Criosphinx. Criosphinxes have the body of a winged lion, like other sphinxes, but their heads resemble that of a ram, with a shaggy neck and chest. They are rapacious, craving treasure above all else, and they usually seek to extort passersby for safe passage in exchange for a hefty bribe. Not being particularly bright (Intelligence 9), their bargains typically amount to, "Give me treasure and you may pass." The criosphinxes drive away or kill those who refuse to part with their treasures.

Criosphinxes attack with their two paws or by butting with their ram's horns. They don't cast spells and employ only the simplest battle tactics. They are more comfortable fighting in the air than androsphinxes are; when two criosphinxes meet, they establish dominance by butting heads like rams—while flying. Against flightless opponents, they open combat with a diving charge and goring attack, then land to fight with their claws.

Criosphinxes are solitary and not particularly territorial. A criosphinx might choose a well-traveled crossroads, ford, or mountain pass and extort travelers along that path for a while, but eventually travel on that route slows to a trickle as word of the sphinx's predations spreads, and it moves to a new location.

Criosphinxes have Strength and Constitution scores commensurate with their size and build. Their other abilities are average.

Gynosphinx. Like other sphinxes, the gynosphinx has a lion's (or lioness's) body with great falcon wings, but its head resembles that of a human woman. In some depictions, it has a woman's chest as well. (Historical note: Near as I can tell, the breasts came in during the Renaissance or maybe Rome, but ancient Greek depictions lack them.) Gynosphinxes are the most intelligent sphinxes (Intelligence score of 18, with similar Wisdom and Charisma), and they delight in language—particularly riddles, secrets, poetry, and clever wordplay. They are excellent sources of knowledge, but they demand both treasure and some new tidbit of lore or writing to add to their stores in payment. Anyone foolish enough to break a bargain with a gynosphinx is quickly slaughtered and devoured, because gynosphinxes might be approachable but they are not good.

Gynosphinxes attack with their claws when forced into combat, but they prefer contests and bargains over brute force. They have extensive powers of divination and detection, which might be expressed as a few general traits or as a list of spell-like abilities (detect magic, read magic, read languages, see invisibility, locate object, dispel magic, clairaudience/clairvoyance, remove curse, and legend lore).

Gynosphinxes are solitary, but they tend to settle themselves at sacred sites or springs where travelers or pilgrims often visit, since they enjoy gleaning information from well-traveled people.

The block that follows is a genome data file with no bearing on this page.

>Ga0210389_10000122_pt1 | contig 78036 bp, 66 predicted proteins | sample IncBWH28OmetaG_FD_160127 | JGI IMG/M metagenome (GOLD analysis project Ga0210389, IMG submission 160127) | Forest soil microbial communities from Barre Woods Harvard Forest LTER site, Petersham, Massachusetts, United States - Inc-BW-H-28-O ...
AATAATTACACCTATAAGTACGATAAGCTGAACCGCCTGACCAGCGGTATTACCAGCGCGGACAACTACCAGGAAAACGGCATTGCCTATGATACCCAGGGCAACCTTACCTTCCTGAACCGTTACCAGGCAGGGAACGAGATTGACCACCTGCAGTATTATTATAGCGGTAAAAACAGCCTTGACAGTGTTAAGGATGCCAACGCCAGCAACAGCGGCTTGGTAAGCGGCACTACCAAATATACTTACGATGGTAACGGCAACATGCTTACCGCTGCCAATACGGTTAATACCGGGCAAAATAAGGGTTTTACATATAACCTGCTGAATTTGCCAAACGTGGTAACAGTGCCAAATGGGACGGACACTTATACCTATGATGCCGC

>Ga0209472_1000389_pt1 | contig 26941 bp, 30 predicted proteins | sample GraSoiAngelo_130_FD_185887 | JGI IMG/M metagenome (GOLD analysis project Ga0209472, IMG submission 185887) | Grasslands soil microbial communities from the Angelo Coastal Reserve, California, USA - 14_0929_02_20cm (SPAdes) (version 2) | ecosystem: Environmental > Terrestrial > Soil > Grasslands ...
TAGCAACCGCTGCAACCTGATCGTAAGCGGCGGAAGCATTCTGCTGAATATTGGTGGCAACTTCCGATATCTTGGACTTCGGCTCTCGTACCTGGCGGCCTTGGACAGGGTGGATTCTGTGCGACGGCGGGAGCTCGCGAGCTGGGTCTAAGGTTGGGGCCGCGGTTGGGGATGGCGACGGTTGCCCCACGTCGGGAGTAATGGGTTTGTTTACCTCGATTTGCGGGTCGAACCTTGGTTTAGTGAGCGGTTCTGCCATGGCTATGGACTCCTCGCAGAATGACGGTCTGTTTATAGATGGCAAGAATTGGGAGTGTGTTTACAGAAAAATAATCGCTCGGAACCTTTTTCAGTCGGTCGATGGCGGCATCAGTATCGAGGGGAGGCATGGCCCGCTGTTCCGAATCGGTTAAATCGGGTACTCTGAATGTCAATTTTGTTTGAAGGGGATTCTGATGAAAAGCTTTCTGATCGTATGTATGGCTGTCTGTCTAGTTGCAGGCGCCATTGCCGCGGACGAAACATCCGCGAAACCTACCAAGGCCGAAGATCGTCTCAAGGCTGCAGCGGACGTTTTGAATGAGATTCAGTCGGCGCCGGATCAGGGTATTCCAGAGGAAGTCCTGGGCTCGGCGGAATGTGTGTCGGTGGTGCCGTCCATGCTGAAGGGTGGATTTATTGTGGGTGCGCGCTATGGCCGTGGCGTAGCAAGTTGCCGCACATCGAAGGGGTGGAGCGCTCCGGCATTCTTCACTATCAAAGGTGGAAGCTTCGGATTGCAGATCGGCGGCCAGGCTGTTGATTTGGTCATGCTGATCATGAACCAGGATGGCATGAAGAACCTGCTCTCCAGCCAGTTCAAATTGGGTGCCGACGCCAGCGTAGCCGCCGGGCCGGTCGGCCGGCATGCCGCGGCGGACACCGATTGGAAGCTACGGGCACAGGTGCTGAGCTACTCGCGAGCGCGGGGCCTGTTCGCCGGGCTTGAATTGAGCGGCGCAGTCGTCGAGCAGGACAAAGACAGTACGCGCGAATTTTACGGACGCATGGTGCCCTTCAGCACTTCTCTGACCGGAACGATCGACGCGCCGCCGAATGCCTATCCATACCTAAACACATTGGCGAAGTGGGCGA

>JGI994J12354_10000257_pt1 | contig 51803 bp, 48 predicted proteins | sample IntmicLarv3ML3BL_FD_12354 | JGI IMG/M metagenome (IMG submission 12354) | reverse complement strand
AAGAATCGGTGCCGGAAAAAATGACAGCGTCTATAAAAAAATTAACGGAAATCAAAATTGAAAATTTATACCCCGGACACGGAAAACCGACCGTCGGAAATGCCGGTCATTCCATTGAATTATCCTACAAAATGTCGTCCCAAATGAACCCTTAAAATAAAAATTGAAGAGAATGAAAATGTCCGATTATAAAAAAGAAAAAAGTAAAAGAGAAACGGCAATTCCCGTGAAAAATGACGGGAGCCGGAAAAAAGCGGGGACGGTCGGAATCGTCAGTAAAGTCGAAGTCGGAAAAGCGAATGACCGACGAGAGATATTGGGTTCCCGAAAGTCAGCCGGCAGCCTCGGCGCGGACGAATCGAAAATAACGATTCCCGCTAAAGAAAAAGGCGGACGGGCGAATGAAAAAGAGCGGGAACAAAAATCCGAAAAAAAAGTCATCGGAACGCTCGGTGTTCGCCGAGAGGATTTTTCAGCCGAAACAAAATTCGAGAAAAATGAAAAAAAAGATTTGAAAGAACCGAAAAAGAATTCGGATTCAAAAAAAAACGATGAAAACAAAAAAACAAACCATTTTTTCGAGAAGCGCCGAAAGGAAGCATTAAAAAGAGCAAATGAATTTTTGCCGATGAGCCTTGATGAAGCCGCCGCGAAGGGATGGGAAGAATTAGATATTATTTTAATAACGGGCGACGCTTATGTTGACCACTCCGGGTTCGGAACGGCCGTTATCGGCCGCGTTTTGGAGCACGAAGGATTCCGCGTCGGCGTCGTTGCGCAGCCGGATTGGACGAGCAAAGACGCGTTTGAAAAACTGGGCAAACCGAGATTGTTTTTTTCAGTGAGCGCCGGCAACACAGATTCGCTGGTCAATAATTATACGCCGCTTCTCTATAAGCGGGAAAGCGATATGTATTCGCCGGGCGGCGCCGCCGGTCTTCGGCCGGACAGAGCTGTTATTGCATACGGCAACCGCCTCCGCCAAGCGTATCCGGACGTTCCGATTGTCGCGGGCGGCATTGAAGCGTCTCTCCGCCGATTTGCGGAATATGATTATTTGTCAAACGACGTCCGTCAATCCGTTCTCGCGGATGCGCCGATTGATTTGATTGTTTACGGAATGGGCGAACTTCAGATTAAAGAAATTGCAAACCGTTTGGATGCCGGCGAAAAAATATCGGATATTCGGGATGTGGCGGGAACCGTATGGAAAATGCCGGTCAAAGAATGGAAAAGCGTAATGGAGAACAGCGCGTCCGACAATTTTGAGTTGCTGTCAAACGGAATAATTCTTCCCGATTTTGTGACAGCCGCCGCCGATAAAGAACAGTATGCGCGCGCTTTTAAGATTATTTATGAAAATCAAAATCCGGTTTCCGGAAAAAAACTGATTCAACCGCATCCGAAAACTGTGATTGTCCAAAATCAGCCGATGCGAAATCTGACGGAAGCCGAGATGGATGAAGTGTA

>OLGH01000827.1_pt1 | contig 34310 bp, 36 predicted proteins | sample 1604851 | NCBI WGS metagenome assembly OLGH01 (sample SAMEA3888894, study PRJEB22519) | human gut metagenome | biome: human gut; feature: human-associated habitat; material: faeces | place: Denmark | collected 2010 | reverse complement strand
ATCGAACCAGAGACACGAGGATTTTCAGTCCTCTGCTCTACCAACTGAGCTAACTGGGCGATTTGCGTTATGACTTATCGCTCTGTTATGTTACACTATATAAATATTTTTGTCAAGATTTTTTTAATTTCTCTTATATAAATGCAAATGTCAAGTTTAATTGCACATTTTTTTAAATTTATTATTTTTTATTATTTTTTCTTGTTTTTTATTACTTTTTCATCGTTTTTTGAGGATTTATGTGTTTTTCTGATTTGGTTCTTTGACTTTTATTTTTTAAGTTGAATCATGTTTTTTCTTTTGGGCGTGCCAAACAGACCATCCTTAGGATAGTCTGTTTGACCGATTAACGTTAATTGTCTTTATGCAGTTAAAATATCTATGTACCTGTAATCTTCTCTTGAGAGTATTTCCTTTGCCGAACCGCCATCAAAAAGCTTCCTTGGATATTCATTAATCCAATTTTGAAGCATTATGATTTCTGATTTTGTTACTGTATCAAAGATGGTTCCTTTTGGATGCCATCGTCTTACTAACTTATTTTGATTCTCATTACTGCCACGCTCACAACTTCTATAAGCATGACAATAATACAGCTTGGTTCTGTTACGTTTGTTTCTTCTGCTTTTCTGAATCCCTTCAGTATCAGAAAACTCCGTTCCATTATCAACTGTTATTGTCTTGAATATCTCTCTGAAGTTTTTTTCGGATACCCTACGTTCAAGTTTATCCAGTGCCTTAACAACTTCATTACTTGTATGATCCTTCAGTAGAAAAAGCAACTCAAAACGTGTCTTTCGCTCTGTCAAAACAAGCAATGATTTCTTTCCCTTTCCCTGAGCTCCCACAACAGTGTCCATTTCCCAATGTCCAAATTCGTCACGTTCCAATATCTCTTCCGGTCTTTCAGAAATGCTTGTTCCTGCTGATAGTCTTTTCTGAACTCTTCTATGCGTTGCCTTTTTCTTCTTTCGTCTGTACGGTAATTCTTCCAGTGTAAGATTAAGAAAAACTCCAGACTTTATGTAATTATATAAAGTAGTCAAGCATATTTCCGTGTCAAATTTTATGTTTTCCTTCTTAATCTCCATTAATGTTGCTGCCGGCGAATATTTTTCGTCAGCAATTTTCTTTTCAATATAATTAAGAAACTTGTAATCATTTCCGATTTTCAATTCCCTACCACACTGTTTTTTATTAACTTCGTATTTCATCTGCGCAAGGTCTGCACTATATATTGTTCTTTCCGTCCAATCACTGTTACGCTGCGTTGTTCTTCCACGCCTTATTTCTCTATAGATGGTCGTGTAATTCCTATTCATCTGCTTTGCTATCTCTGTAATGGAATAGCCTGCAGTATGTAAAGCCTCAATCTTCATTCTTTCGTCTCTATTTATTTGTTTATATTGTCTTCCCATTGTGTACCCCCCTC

Gynosphinxes are the weakest sphinxes, but also the most intelligent.

Hieracosphinx. A hieracosphinx adds a hawk's head and wings to a lion body, resembling a griffon except that it retains the front paws of a lion. Hieracosphinxes are the only evil sphinxes and are the least intelligent of the family (Intelligence score of 6). Their only delight is in wreaking havoc and causing pain—particularly to other sphinxes. They hate androsphinxes above all.

Hieracosphinxes attack with their paws and beaks, and they often swoop down onto their prey from above or perform a flyby attack with their claws. They are far less powerful than other sphinxes and have no magical abilities, but they make up for it with vicious evil and tenacity.

Hieracosphinxes are normally solitary, but they occasionally flock together—usually to hunt down and kill an androsphinx. Only in numbers can they hope to defeat so powerful an adversary, and these sphinxes have no interest in playing fair.

After all that, here are a couple of briefer entries.


Large Monstrosity
Alignment: Chaotic evil
Level: Medium
Environment: Grasslands, hills, or wastelands

As their appearance suggests, chimeras were originally the product of a horrific magical breeding experiment. They now breed true and are a serious threat in certain remote parts of the world. Additionally, though they are few in number, they have long lifespans.

A chimera combines features of a dragon, a goat, and a lion into one terrible, winged, three-headed combination. Fighting a chimera is like fighting three opponents in a single body, since each head takes a distinct action. Its lion head bites, its goat head butts or gores with its horns, and its dragon head can breathe fire as well as bite. (Chimeras do not have the same variety of breath weapons that dragons do.)